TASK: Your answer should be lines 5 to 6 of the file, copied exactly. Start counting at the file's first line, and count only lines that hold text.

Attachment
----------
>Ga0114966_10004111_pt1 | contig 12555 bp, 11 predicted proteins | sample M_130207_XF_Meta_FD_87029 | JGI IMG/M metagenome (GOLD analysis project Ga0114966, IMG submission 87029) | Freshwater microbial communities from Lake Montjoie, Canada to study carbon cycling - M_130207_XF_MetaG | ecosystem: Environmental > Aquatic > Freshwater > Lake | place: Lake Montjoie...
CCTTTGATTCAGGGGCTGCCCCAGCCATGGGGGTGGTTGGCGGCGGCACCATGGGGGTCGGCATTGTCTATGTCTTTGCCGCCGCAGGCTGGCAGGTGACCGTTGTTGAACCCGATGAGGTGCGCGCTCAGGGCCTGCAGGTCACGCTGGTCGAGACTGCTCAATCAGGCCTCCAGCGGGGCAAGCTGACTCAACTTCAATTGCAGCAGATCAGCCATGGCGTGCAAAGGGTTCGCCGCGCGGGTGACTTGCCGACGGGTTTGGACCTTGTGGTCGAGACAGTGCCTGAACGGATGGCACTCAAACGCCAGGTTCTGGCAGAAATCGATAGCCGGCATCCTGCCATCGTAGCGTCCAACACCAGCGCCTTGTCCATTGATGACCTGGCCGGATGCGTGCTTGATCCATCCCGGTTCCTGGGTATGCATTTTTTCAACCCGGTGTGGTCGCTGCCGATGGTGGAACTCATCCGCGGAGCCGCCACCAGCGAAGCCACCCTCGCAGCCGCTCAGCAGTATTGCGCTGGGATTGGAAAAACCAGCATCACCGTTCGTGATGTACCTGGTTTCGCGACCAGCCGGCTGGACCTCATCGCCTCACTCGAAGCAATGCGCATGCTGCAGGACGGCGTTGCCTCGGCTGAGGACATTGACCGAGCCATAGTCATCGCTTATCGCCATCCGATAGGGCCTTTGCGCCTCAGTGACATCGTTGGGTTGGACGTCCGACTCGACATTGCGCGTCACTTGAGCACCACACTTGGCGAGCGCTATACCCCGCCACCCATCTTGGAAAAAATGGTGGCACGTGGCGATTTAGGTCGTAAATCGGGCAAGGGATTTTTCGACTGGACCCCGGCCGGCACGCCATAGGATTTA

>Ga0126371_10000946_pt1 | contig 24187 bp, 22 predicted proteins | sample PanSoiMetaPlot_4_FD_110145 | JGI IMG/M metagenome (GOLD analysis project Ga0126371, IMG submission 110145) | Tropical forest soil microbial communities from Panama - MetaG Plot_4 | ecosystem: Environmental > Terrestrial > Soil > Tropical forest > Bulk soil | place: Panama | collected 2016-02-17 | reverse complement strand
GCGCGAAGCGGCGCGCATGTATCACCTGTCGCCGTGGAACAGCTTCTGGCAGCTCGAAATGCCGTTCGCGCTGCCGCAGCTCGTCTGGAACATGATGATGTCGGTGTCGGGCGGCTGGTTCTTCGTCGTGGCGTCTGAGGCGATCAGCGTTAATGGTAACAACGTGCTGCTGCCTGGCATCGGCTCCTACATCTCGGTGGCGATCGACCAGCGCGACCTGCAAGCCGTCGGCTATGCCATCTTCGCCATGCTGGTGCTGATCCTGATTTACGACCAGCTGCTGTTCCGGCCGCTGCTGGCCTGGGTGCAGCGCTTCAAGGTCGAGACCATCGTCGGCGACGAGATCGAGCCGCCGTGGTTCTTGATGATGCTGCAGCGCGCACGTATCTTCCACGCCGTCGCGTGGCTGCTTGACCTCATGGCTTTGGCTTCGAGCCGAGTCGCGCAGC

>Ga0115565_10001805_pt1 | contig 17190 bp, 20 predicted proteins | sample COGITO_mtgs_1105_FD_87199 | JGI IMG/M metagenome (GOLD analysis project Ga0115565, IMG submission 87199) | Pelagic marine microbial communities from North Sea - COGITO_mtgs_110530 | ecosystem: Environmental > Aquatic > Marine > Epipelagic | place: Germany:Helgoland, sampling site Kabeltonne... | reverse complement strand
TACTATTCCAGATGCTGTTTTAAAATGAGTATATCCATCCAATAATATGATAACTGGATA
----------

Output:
>Ga0115565_10001805_pt1 | contig 17190 bp, 20 predicted proteins | sample COGITO_mtgs_1105_FD_87199 | JGI IMG/M metagenome (GOLD analysis project Ga0115565, IMG submission 87199) | Pelagic marine microbial communities from North Sea - COGITO_mtgs_110530 | ecosystem: Environmental > Aquatic > Marine > Epipelagic | place: Germany:Helgoland, sampling site Kabeltonne... | reverse complement strand
TACTATTCCAGATGCTGTTTTAAAATGAGTATATCCATCCAATAATATGATAACTGGATA